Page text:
I’m a sucker for disaster films, so the idea of blending in a Die Hard style heist with a natural disaster was pretty much catnip to me. Sadly, director Rob Cohen fails on both counts as this movie is neither an exciting disaster flick nor is it a good caper film. With what can be achieved with modern day special effects, even silly disaster films like San Andreas can be fun to watch – no matter how ridiculous or completely implausible things get – but you still need characters to root for, and that is where The Hurricane Heist stumbles the most.
The movie opens with a dad and his two young boys, Will and Breeze, driving through Hurricane Andrew when their truck is driven off the road by a falling tree. The boys are forced to take shelter in a nearby farm house while their father tries to use his truck’s winch to get their vehicle back on the road. If you’ve seen the movie Twister, where the father is killed by the storm – while the two boys watch helplessly on – you will of course not be surprised when the father dies here, too. Even less surprising is the fact that one of the boys grows up to be a meteorologist because apparently according to the great “Movie Laws,” your career choice must stem from some personal tragedy.
Will Rutledge (Toby Kebbell) is one of those “action meteorologist” who drive around in armored vehicles that look like they were borrowed from the disaster film Into the Storm, while on the other hand his brother Breeze Rutledge (Ryan Kwanten) is an ex-Marine who runs a “Tow and Repair” business. We get the standard stuff of Will telling his superiors that the oncoming hurricane is going to be worse than what the predictions are stating – he has one of those magical gut feelings that trumps technology – and of course he is proven right because the hero is always right in these movies. Then we have good ole Breeze – who is more of plot point than a character – and any moment of screen time with him is almost instantly forgotten — he’s just a complete waste of screentime. And what exactly is the plot of The Hurricane Heist? Well if you’ve seen the 1998 action film Hard Rain, you’ve pretty much seen this film. Hard Rain was about an armored car being heisted while it was collecting money from local banks that were in danger of being flooded by a terrible storm; The Hurricane Heist is about crooks using a category 5 hurricane as cover to rob a U.S. treasury facility. As in Hard Rain, two of the key players of The Hurricane Heist are armored car drivers, but the similarities don’t end there.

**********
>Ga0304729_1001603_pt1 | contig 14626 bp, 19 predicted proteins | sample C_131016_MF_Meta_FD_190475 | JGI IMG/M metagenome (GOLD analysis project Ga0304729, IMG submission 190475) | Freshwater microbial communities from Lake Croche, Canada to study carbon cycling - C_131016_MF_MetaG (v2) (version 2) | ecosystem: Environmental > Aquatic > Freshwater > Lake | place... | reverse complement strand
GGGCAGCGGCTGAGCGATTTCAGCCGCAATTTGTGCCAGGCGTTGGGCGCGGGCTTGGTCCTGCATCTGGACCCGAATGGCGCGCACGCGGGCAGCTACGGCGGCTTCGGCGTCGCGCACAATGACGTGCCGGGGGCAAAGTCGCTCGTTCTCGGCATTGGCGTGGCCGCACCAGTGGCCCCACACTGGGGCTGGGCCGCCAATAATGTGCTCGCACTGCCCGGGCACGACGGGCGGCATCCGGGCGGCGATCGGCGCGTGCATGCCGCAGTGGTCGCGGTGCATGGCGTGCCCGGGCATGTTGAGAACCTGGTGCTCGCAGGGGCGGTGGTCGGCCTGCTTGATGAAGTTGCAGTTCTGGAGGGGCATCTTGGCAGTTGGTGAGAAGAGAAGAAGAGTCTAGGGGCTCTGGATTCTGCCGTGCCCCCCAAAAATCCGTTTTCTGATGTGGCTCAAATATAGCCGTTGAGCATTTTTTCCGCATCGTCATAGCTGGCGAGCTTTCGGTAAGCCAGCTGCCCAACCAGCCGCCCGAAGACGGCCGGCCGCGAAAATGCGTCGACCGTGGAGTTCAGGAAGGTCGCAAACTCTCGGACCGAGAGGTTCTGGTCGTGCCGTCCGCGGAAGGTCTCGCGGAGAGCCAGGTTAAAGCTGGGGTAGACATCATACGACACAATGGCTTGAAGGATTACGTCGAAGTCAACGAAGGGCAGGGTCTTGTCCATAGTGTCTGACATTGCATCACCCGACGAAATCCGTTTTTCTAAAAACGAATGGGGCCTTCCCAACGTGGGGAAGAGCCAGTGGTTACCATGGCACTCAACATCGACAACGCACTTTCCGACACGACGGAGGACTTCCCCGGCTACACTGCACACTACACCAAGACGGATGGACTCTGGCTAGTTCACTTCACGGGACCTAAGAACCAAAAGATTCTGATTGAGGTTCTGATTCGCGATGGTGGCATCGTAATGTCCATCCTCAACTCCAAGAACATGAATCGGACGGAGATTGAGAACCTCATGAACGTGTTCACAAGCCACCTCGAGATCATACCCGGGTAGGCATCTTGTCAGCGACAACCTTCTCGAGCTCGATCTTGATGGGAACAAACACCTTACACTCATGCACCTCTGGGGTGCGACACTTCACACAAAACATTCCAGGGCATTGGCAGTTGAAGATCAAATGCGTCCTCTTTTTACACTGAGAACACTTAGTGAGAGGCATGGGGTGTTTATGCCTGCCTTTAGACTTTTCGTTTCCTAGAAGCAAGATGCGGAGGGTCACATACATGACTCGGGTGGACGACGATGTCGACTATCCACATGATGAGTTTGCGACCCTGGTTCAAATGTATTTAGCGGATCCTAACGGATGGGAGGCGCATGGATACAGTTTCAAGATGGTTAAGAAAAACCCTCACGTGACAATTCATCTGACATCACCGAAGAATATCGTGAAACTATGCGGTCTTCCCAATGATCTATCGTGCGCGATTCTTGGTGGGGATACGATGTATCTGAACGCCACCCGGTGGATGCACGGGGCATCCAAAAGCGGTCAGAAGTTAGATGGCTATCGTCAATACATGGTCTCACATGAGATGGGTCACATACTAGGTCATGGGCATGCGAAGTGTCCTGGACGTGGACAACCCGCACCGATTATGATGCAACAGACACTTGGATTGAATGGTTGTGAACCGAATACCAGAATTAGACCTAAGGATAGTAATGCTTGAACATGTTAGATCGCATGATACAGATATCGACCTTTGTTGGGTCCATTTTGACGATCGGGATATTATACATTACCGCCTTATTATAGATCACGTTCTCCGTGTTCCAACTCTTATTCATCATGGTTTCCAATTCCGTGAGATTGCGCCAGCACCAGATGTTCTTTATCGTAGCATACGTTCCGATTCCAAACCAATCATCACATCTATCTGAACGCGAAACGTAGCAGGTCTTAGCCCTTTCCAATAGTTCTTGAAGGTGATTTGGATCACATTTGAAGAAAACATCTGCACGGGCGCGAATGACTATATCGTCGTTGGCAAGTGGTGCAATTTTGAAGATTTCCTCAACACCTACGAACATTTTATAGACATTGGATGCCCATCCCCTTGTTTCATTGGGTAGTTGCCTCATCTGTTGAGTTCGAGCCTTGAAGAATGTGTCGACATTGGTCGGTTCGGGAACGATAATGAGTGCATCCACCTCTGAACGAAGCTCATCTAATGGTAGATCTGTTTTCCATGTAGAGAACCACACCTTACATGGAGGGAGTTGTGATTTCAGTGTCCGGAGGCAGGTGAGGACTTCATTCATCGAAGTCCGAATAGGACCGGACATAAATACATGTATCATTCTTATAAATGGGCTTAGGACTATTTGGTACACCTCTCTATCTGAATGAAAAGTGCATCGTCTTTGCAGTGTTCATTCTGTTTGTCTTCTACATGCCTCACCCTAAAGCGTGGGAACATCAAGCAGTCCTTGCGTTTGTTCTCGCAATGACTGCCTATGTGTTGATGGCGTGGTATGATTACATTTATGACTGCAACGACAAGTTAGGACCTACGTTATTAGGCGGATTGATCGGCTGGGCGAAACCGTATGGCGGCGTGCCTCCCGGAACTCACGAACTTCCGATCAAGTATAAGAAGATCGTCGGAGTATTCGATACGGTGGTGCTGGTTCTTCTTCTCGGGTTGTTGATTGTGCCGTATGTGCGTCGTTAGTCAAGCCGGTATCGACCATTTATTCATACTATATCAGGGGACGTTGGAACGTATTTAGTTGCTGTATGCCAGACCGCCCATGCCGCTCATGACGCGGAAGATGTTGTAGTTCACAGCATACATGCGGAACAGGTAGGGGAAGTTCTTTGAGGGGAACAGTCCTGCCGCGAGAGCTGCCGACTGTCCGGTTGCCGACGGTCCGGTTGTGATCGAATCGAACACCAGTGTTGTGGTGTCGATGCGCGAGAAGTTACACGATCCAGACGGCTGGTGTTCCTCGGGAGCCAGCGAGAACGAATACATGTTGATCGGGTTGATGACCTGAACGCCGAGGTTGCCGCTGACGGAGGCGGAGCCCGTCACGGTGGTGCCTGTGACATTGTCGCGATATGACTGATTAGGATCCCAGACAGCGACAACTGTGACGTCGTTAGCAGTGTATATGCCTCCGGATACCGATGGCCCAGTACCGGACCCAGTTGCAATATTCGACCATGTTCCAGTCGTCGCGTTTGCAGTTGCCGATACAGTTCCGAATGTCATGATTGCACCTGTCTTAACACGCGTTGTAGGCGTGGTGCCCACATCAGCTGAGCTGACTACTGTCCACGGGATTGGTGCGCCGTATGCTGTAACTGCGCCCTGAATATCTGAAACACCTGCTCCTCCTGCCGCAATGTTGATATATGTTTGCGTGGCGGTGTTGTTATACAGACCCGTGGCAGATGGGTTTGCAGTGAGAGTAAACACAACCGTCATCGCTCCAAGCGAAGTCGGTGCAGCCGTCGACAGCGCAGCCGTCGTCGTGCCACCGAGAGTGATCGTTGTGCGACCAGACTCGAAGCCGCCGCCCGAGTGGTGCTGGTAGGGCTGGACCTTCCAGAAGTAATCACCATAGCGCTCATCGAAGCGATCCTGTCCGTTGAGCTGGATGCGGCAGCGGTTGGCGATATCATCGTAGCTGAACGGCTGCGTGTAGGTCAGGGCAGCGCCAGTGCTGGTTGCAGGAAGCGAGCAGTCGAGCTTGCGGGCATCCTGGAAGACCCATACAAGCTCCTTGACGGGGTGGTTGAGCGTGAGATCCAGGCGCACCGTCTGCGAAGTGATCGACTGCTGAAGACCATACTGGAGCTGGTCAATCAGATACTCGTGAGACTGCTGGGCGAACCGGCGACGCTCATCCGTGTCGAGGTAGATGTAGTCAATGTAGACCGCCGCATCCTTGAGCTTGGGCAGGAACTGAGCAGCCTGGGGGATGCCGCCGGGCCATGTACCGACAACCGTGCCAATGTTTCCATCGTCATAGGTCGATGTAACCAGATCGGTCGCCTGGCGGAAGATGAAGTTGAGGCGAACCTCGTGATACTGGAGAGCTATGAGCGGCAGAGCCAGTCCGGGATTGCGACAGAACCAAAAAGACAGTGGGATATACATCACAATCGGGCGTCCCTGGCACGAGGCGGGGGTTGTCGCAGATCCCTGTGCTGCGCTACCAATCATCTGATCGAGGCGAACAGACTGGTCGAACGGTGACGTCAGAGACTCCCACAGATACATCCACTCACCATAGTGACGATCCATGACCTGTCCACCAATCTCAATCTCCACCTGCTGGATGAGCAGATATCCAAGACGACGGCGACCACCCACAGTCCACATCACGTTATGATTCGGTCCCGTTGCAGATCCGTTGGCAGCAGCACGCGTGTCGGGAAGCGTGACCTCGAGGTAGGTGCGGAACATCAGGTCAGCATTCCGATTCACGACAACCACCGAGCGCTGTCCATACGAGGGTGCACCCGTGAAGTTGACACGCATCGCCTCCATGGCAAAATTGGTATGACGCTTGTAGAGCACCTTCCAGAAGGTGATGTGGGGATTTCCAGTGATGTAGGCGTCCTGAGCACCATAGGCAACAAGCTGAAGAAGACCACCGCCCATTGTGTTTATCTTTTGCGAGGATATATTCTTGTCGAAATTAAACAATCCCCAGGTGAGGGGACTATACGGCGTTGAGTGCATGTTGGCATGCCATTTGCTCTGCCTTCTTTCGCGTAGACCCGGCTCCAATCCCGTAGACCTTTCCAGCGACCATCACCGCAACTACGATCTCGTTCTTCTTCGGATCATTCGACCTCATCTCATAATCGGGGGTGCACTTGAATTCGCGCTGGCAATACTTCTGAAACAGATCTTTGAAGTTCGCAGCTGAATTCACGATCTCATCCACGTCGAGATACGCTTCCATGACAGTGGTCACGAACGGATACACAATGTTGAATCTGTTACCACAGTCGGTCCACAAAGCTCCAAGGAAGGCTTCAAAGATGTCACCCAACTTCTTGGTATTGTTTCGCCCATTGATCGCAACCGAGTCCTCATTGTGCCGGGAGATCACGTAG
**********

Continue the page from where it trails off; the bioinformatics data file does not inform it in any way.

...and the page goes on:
In this film, we have Casey Corbyn (Maggie Grace), a Treasury agent – who has a tragic back story of her own but one that has no real bearing on the plot so I’m not sure why the writers gave her one at all – and her driving partner Connor Perkins (Ralph Ineson), who turns out to be working with the crooks just as Ed Asner in Hard Rain betrayed his partner played by Christian Slater. But wait, there’s more! When Casey eventually hooks up with our heroic meteorologist, they run to the local sheriff’s office for help only to discover – like in Hard Rain – that the local cops are in on the heist. It’s at this point I suspected that the producers of this film concluded that they wouldn’t be sued for plagiarism because their movie was doomed to flop at the box office and was thus not worth suing over.
Now, ripping off another movie does not necessarily mean a film won’t still be entertaining – a disaster movie is mostly about spectacle and not about originality or tightly woven plots – but where a film like the aforementioned San Andreas had the charismatic Duane “The Rock” Johnson to anchor it, none of the cast members in this film rank above the actors you’d find in an average SyFy original. Not only did I not care about the plight of anybody in this movie – and what plight we get is more boring than suspenseful – I was actively rooting at times for the storm to just kill everybody, but sadly the heroes had more plot armor than a hundred Arnold Schwarzeneggers. I literally lost count of how many times Will and Casey should have died. These two not only heroically fend off numerous armed goons, but somehow stand around – or in one case hang on a tether high up amongst the killer winds and flying debris- with Mother Nature turning the environment into a hellscape — our heroes somehow escape it all without so much as a scratch. Not only is the weather depicted as taking sides in this conflict – villains being sucked away while the heroes who were basically right next to them are spared – but we see people standing in the street while cars are being thrown around like their matchbox miniatures. Just how localized can wind be?
This almost works as comedy – as the absurdity on display is truly staggering – and the scene with meteorologist Will leaping onto the back of a moving transport truck to take on the crooks is particularly laughable; but when it comes to making a disaster film work, the stakes must seem high, yet at no point did I believe our heroes were in the remotest bit of danger. On the heist aspect the story, the movie also drops the ball as the criminal crew consists of unmemorable thugs who pop in and out of the story – to give us a break from watching the CGI wind blowing shit around – and the threat level they provide our heroes is never above minimal.
With the proper amount of alcohol consumed, a viewer may find some level of entertainment out of this film – though to achieve this, alcohol poisoning is a real risk – but as a whole, this is a product that can be skipped by disaster film enthusiasts and heist film fans alike. The Hurricane Heist is simply boring when it’s not being utterly laughable.
The Hurricane Heist (2018)
With a budget of $45 million it’s clear that none of money was spent went towards the writers or cast as the final product is all sound and fury signifying nothing